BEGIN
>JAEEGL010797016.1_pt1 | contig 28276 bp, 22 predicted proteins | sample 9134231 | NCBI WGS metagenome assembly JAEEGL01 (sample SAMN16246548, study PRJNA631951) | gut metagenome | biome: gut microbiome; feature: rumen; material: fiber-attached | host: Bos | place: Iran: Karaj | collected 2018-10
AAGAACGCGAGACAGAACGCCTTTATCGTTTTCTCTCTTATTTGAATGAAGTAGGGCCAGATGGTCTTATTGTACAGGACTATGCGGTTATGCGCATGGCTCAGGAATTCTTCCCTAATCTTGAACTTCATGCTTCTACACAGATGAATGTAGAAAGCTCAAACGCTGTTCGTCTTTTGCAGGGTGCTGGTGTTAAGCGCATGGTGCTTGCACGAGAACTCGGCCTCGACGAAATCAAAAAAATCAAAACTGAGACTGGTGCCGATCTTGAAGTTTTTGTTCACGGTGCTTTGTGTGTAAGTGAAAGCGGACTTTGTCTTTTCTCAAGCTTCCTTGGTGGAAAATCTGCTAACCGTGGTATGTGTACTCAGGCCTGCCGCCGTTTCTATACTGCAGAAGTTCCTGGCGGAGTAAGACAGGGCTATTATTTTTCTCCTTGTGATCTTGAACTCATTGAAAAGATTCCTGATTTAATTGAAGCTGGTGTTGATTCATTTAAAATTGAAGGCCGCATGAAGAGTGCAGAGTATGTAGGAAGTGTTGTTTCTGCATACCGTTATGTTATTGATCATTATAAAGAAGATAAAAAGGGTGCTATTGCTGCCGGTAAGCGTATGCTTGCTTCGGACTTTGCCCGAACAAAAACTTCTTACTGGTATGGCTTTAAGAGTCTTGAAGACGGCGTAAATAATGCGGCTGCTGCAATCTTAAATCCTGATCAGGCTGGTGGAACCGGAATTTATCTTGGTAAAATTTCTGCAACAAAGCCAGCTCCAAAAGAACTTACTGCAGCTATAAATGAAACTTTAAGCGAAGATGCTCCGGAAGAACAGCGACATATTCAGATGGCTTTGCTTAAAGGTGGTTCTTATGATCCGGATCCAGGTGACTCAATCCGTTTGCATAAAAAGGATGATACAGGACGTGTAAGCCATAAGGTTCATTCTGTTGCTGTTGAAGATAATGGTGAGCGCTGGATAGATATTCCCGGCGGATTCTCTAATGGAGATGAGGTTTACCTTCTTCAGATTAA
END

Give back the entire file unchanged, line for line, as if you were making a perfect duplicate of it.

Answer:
>JAEEGL010797016.1_pt1 | contig 28276 bp, 22 predicted proteins | sample 9134231 | NCBI WGS metagenome assembly JAEEGL01 (sample SAMN16246548, study PRJNA631951) | gut metagenome | biome: gut microbiome; feature: rumen; material: fiber-attached | host: Bos | place: Iran: Karaj | collected 2018-10
AAGAACGCGAGACAGAACGCCTTTATCGTTTTCTCTCTTATTTGAATGAAGTAGGGCCAGATGGTCTTATTGTACAGGACTATGCGGTTATGCGCATGGCTCAGGAATTCTTCCCTAATCTTGAACTTCATGCTTCTACACAGATGAATGTAGAAAGCTCAAACGCTGTTCGTCTTTTGCAGGGTGCTGGTGTTAAGCGCATGGTGCTTGCACGAGAACTCGGCCTCGACGAAATCAAAAAAATCAAAACTGAGACTGGTGCCGATCTTGAAGTTTTTGTTCACGGTGCTTTGTGTGTAAGTGAAAGCGGACTTTGTCTTTTCTCAAGCTTCCTTGGTGGAAAATCTGCTAACCGTGGTATGTGTACTCAGGCCTGCCGCCGTTTCTATACTGCAGAAGTTCCTGGCGGAGTAAGACAGGGCTATTATTTTTCTCCTTGTGATCTTGAACTCATTGAAAAGATTCCTGATTTAATTGAAGCTGGTGTTGATTCATTTAAAATTGAAGGCCGCATGAAGAGTGCAGAGTATGTAGGAAGTGTTGTTTCTGCATACCGTTATGTTATTGATCATTATAAAGAAGATAAAAAGGGTGCTATTGCTGCCGGTAAGCGTATGCTTGCTTCGGACTTTGCCCGAACAAAAACTTCTTACTGGTATGGCTTTAAGAGTCTTGAAGACGGCGTAAATAATGCGGCTGCTGCAATCTTAAATCCTGATCAGGCTGGTGGAACCGGAATTTATCTTGGTAAAATTTCTGCAACAAAGCCAGCTCCAAAAGAACTTACTGCAGCTATAAATGAAACTTTAAGCGAAGATGCTCCGGAAGAACAGCGACATATTCAGATGGCTTTGCTTAAAGGTGGTTCTTATGATCCGGATCCAGGTGACTCAATCCGTTTGCATAAAAAGGATGATACAGGACGTGTAAGCCATAAGGTTCATTCTGTTGCTGTTGAAGATAATGGTGAGCGCTGGATAGATATTCCCGGCGGATTCTCTAATGGAGATGAGGTTTACCTTCTTCAGATTAA